A coral reef at Turneffe atoll in Belize.
Coral reefs are plagued by a long list of problems that can injure the fragile ocean ecosystems: Ocean acidification due to global warming, plankton blooms, emerging diseases, pollution and overfishing. Researchers have now added one more to that list: earthquakes.
Just as earthquakes can cause devastation on the ground, they can also be catastrophic underwater, a new study has found.
In May 2009, a 7.3 magnitude earthquake hit the western Caribbean, causing avalanches in half of the lagoonal reefs in Belize studied by Richard Aronson, head of the department of biological sciences at the Florida Institute of Technology. It was, however, not the first event to wipe out large portions of the reef.
Aronson and his team have been studying the same 144-square-mile (373 square kilometers) area for more than 20 years and their data provide insight on how to better manage the world's reefs to protect them from disasters, both natural and manmade.
"You can't say, we can develop this coastline and leave this one area as an example of coral reef or intertidal habitat," Aronson told OurAmazingPlanet. "Because if something bad happens, then you have nothing."
Series of unfortunate events
The coral reefs along the shelf lagoon in Belize are estimated to be about 8,000 to 9,000 years old, based on Aronson's work. For at least half of that time, staghorn coral dominated the mixture of coral species, until 1986, when white-band disease ripped through seas and oceans, killing many reefs. With 99 percent of the staghorn coral gone, lettuce coral came in throughout the next decade.
Then the episodic El Niño–Southern Oscillation came along in 1998, and the warmer waters it brought to the region bleached the coral — bleaching is a process where coral's symbiotic algae are expelled, turning it white.
The reefs were already weakened from these two events, and to make matters worse, the particular reef Aronson studied is uncemented, meaning it's not securely fastened to the lagoon walls as most other reefs are. Then, in 2009, the earthquake hit.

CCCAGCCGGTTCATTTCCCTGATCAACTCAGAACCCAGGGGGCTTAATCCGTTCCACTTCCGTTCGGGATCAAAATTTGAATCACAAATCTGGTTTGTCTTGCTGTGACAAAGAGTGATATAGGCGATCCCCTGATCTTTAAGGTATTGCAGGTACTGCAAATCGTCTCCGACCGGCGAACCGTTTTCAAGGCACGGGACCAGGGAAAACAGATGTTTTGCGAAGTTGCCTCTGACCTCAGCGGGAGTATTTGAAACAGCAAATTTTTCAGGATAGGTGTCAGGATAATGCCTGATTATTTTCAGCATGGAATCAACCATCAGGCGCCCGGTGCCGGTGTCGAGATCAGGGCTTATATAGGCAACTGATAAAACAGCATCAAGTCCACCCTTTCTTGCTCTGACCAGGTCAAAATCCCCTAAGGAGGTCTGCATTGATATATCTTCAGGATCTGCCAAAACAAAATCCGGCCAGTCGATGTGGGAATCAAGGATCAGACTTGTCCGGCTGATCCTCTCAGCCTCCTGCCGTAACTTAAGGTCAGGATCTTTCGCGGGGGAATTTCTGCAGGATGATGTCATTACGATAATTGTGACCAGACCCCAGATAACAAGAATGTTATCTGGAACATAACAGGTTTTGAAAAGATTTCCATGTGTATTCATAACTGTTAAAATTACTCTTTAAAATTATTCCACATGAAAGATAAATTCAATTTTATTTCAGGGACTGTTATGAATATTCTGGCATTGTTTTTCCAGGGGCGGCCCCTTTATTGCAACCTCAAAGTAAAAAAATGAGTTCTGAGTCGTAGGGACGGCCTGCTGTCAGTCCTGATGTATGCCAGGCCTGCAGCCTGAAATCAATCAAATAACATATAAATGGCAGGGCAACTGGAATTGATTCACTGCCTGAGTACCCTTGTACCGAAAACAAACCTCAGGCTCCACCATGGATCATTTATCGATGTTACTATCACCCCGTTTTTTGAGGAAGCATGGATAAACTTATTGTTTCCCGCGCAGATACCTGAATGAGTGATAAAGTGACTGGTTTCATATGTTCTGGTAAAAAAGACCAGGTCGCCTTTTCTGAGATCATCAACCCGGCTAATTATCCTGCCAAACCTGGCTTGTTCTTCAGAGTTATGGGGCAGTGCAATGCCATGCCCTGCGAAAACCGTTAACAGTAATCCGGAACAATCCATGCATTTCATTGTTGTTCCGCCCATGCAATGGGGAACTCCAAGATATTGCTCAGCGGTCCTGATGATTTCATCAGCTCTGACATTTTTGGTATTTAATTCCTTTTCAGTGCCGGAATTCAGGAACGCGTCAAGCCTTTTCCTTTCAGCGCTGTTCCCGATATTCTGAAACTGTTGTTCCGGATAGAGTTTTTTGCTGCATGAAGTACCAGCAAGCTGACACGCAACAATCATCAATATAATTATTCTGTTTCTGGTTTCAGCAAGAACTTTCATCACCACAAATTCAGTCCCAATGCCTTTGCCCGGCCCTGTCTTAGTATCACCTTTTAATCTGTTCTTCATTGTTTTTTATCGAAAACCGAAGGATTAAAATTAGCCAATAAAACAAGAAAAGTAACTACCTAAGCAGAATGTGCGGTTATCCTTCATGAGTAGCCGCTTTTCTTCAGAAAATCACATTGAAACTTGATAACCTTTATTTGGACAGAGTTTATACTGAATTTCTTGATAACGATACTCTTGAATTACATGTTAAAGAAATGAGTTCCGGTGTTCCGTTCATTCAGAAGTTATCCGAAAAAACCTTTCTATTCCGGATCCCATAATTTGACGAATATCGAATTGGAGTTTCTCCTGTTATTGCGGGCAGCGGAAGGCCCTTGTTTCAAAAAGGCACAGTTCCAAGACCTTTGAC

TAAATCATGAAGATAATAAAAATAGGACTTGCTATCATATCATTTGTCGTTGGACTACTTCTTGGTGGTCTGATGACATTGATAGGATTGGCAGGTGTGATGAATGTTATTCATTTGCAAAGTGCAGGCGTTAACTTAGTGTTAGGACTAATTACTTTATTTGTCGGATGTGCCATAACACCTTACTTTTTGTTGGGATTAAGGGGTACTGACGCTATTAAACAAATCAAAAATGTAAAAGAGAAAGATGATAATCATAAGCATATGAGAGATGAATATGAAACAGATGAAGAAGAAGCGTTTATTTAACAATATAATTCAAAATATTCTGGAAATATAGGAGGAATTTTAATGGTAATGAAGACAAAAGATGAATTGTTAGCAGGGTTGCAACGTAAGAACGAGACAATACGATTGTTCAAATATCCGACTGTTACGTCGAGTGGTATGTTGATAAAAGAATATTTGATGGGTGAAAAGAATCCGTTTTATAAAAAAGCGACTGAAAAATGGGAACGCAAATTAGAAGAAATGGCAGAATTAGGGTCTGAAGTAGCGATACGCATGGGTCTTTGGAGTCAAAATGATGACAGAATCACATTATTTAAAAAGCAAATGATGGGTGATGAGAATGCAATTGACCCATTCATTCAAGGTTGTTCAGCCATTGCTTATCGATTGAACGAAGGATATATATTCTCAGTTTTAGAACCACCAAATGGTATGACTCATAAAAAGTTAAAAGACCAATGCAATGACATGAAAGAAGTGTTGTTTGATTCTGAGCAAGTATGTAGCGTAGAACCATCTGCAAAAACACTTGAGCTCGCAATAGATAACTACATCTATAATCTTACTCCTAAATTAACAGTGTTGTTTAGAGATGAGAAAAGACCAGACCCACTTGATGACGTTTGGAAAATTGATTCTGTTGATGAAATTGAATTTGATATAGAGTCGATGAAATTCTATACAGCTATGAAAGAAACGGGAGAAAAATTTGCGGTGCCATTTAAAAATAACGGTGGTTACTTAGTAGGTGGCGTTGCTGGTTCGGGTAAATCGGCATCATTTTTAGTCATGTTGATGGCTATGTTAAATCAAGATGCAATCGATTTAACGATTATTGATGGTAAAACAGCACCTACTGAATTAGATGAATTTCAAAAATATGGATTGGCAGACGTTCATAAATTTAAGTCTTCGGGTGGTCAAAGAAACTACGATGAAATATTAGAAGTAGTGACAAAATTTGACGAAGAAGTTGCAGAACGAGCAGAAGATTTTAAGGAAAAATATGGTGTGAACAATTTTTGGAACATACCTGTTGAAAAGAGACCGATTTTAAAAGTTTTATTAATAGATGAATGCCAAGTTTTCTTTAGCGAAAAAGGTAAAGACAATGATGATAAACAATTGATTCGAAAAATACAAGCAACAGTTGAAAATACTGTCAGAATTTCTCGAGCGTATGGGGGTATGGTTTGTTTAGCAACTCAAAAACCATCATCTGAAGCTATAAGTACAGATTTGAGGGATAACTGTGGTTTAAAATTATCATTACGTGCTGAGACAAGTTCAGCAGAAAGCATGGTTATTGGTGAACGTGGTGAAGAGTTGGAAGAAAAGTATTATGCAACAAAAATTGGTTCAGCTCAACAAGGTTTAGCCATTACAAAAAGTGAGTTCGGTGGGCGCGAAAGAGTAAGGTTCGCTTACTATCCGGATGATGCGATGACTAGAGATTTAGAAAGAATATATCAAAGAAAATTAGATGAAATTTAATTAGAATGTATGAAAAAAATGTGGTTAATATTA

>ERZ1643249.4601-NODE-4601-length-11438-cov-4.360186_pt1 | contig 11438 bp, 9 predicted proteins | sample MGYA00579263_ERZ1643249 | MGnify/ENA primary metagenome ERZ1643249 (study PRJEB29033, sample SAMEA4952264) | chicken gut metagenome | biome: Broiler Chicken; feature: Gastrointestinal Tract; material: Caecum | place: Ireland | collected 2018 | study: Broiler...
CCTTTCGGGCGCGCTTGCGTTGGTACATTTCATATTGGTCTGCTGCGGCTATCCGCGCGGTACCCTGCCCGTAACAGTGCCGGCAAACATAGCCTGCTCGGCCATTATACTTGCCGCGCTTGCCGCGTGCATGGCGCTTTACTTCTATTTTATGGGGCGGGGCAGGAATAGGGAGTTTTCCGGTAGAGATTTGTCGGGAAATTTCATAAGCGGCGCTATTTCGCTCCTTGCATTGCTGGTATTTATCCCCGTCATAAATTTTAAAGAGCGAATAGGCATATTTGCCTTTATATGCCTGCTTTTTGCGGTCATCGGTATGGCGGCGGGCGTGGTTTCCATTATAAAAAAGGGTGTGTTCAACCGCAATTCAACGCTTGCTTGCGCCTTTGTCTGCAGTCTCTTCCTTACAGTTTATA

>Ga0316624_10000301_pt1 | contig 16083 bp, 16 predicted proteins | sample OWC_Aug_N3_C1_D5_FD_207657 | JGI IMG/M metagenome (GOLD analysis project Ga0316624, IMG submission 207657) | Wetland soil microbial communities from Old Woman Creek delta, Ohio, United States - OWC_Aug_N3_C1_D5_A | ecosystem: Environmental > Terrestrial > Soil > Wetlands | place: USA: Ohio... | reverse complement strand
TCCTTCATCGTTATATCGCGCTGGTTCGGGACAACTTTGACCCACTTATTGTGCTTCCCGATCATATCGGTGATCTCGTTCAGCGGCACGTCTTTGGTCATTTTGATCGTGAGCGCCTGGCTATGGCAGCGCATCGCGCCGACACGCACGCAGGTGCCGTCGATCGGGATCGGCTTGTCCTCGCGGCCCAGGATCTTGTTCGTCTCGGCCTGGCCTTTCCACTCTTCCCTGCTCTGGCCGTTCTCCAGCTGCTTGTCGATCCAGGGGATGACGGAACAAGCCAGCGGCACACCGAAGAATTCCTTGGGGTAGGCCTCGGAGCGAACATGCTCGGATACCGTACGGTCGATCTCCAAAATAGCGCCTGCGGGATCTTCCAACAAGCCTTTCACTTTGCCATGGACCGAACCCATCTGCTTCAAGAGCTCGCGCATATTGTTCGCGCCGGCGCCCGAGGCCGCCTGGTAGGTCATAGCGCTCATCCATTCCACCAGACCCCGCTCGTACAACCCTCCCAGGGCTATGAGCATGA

"The surface just slabbed off," Aronson said, likening it to an avalanche in a ski bowl. He and his team estimated that a similar event occurred about 2,000 to 4,000 years before, and it took that long for the reef to fully recover. "By happenstance we have all of these unprecedented things going on at the same time," he said.
The reef will return, but it is tough to say what it will be made of and if the former dominant species will come back. There are some juvenile lettuce corals in deeper water, so Aronson said that it's possible they will provide the seed for new corals. However, the recovery will likely take centuries to millennia instead of decades.
One key to conservation, both on land and underwater, will be to have large connected areas — and not just pockets of smaller reefs — to ensure that when one area is devastated there are reserves that can provide seed stock so the damaged area can regrow.
"Corals do have the capacity to adapt just like everything on this planet," Aronson said. "There's some probability that there will be another event of this sort in this area in the next thousand of years. If we're really going to plan for the long term, let's really plan for the long term."
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